The Lufthansa Heist Revisited
The End of Tommy DeSimone
Two of the murders carried out in actor Joe Pesci's portrayal of Thomas DeSimone are the most graphic in recent mob movie memory. Hill in Wiseguy describes a DeSimone that was a cold and careless killer. He discusses Burke and DeSimone's penchant for murder: "It didn't take anything for these guys to kill you. They liked it. They would sit around drinking booze and talk about their favorite hits. They enjoyed talking about them.
Hill describes three murders that DeSimone was involved in. The first was a best friend and hijacking partner of Burke who ratted out a hijacking scheme to the police. From the back seat of a car DeSimone strangled the man with a piano wire. The second murder was that of "Billy Batts." Although different from the movie portrayal where DeNiro and Pesci nearly stomp and kick Batts (played by popular movie mobster Frank Vincent) to death before finishing him off on a lonely country road, the actual murder was just as brutal.
One night a party was held at Robert's Lounge for "Billy Batts," described as a long time friend of John Gotti and a made member of the Gambino Family, after he had been released from prison after a six-year stretch. DeSimone was 20 at the time, according to Hill, and "Batts" had not seen him since he was in his early teens. "Batts" remembered that Tommy had once shined shoes and he made a comment to that effect, which DeSimone took as an insult.
DeSimone held his anger in check. When Hill thought the furor had died down, he was shocked to hear DeSimone tell him and Burke, "I'm going to kill that f***." Two weeks later DeSimone got his chance when he arrived at a bar owned by Hill. DeSimone sent his girlfriend home and told Burke to keep "Batts" there. Burke got "Batts" at the end of the bar and began exchanging stories with him and buying him drinks. When DeSimone returned, he had a .38 revolver and a body bag. He walked behind "Batts" and yelled out, "Shine these f***in' shoes" and began to beat the man about the head with the revolver as Burke clutched "Batts" around the neck. Later, on their way to a makeshift grave in a dog kennel in upstate New York, they realized "Batts" was still alive, thrashing around in the trunk of Hill's car. They stopped and finished him off with a shovel and a tire iron.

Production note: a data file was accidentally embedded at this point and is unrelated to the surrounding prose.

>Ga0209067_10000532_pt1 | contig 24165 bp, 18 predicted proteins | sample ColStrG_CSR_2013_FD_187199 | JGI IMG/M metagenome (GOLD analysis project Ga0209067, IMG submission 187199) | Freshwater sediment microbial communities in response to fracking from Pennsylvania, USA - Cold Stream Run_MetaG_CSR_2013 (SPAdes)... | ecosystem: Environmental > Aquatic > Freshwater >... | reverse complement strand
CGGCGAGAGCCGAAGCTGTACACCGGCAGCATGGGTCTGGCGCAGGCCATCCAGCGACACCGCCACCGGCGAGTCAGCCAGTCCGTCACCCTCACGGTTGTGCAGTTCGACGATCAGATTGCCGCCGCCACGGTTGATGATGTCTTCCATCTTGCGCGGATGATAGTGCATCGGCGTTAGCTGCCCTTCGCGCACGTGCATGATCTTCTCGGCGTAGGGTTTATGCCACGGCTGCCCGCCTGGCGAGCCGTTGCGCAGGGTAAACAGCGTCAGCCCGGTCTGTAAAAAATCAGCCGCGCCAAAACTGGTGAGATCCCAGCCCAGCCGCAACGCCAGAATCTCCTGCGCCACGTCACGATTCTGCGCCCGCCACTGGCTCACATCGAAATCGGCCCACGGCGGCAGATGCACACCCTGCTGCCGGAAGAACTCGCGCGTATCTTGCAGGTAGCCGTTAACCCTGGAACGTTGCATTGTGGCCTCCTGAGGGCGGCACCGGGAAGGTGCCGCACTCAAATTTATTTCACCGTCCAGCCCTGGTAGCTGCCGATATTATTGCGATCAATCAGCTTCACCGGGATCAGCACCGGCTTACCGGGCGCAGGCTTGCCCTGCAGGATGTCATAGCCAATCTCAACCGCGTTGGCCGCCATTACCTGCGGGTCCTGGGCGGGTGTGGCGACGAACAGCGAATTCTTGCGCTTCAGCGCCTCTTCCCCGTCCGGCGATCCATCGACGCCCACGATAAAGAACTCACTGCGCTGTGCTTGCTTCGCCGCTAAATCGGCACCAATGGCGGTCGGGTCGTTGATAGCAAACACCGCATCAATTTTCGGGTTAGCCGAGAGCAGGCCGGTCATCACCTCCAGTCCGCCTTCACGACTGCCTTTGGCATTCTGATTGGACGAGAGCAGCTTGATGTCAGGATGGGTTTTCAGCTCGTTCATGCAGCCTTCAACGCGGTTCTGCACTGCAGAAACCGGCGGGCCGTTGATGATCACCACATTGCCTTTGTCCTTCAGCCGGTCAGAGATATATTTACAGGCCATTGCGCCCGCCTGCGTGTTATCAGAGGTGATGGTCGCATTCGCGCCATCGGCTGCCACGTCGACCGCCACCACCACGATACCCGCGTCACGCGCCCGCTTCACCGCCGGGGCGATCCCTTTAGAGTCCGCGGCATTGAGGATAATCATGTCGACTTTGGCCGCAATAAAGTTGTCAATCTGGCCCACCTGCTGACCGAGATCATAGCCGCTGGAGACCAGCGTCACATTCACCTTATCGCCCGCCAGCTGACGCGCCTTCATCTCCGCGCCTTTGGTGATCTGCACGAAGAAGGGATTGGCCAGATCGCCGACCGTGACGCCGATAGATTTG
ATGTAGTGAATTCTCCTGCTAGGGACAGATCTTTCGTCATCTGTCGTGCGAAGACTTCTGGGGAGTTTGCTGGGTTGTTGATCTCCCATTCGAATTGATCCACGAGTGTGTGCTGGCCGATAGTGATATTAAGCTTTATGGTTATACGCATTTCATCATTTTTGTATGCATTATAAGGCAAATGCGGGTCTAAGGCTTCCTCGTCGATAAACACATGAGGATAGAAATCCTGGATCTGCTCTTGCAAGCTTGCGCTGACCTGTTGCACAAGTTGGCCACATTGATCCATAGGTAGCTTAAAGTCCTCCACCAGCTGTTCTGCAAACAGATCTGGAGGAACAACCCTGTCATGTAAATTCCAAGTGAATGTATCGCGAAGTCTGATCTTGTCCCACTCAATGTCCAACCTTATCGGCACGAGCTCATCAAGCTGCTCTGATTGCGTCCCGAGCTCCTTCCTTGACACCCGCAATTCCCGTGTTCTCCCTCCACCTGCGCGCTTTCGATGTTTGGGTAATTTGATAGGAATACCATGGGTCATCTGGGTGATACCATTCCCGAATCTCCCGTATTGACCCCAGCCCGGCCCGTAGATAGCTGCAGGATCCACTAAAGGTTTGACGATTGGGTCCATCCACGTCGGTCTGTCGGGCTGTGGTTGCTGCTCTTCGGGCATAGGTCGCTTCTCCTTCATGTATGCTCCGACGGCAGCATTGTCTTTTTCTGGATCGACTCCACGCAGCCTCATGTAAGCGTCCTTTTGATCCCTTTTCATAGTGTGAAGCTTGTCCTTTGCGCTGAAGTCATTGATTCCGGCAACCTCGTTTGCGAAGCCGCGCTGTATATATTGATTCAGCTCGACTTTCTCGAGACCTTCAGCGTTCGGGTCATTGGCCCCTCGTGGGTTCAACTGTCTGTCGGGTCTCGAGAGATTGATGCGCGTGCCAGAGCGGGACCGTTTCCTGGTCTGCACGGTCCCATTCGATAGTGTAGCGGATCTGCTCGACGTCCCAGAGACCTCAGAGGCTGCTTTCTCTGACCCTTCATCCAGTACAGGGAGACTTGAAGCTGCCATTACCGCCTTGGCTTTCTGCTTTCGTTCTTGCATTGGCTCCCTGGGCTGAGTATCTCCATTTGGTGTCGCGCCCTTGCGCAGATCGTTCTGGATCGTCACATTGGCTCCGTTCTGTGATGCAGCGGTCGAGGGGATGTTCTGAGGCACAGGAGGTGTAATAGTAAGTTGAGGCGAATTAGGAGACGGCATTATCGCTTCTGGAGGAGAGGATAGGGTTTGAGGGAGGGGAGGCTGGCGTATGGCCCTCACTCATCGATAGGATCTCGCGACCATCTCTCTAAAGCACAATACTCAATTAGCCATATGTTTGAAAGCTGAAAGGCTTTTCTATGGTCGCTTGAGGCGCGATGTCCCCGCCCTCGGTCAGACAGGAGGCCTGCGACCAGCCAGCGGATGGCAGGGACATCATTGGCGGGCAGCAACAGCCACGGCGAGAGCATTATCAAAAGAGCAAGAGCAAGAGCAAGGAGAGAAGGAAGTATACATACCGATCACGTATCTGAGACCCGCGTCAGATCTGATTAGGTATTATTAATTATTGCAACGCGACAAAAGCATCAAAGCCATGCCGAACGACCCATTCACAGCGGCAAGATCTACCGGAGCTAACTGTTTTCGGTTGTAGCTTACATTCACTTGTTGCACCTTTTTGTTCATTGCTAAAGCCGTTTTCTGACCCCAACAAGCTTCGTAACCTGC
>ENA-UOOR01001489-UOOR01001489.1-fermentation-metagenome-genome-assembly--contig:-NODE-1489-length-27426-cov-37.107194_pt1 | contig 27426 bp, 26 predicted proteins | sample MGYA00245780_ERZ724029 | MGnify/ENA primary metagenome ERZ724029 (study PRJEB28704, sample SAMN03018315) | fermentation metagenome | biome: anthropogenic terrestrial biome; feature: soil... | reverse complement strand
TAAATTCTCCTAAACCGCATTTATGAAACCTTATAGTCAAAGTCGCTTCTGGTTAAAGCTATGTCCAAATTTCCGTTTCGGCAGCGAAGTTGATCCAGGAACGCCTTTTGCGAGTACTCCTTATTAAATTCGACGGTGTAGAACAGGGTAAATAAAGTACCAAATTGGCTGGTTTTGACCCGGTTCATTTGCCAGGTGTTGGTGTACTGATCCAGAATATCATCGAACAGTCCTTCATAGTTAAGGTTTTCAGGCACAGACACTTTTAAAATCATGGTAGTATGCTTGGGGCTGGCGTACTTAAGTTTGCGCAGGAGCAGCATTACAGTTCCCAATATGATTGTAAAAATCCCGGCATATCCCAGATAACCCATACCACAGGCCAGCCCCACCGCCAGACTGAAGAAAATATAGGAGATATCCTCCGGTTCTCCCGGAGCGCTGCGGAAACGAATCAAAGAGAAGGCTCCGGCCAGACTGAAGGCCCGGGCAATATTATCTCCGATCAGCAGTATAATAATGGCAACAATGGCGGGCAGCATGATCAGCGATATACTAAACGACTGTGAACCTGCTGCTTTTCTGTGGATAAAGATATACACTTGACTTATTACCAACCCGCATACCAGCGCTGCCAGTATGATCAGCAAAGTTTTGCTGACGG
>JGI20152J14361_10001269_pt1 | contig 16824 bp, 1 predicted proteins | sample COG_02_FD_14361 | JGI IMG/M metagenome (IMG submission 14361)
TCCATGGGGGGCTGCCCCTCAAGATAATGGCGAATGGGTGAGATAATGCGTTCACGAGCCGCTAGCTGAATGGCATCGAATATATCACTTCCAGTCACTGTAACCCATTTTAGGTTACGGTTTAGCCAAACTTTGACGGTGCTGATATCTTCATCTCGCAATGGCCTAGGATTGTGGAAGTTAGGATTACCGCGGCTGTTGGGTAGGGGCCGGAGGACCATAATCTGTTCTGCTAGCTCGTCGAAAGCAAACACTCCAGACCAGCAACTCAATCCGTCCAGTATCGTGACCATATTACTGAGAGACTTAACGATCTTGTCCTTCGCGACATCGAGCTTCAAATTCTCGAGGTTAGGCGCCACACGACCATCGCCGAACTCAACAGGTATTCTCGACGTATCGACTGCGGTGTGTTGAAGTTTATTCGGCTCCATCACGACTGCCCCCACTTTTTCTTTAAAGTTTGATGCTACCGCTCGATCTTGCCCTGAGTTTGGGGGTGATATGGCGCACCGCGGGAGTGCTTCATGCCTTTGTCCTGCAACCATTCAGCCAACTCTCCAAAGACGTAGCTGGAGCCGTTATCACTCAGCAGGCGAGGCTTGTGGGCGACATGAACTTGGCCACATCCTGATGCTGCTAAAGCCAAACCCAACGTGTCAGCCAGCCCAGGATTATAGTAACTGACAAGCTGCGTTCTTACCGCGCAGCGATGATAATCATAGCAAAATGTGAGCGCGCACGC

The other brutal murder, also portrayed in the Goodfellas film, was that of the teenager named "Spider." DeSimone once shot the young man in the foot while ordering him to dance. One night while Spider was recovering, DeSimone started in on him again. This time Spider stood up for himself and told DeSimone to "go f*** himself." After being goaded by the others in the room, DeSimone pulled a gun and shot the teenager three times in the chest, killing him instantly.
Hill claims that during the week after Christmas 1978, DeSimone was going to become a made member of the Lucchese Family. Burke and Hill were down in Florida at the time where Jimmy was trying to straighten out a cocaine deal after a professional scam artist had ripped him off to the tune of $250,000. Burke called DeSimone's mother to check on the blessed event. Burke disguised his inquiry by asking if Tommy "had seen his godmother yet?" DeSimone's mother replied that due to a heavy snowfall, it had been called off.
The following day Burke called again. Hill never revealed, and possibly never knew, who Burke spoke to this time, however, he knew something was terribly wrong when he saw Jimmy slam down the receiver so hard the entire telephone booth shook. Hill relates what happened next:
He came out of the booth and I saw he had tears in his eyes. I don't know what's going on, and he says that they just whacked Tommy. Jimmy's crying. The Gotti crew. They whacked Tommy. It was over Tommy having killed Billy Batts and a guy named Foxy. They were made guys with the Gambinos, and Tommy had killed them without an okay.
On January 14, 1979, Cookie DeSimone notified police that her husband had disappeared. Although his body was never found, Tommy DeSimone was immortalized, undeservedly, by Joe Pesci's fictionalized portrayal of him.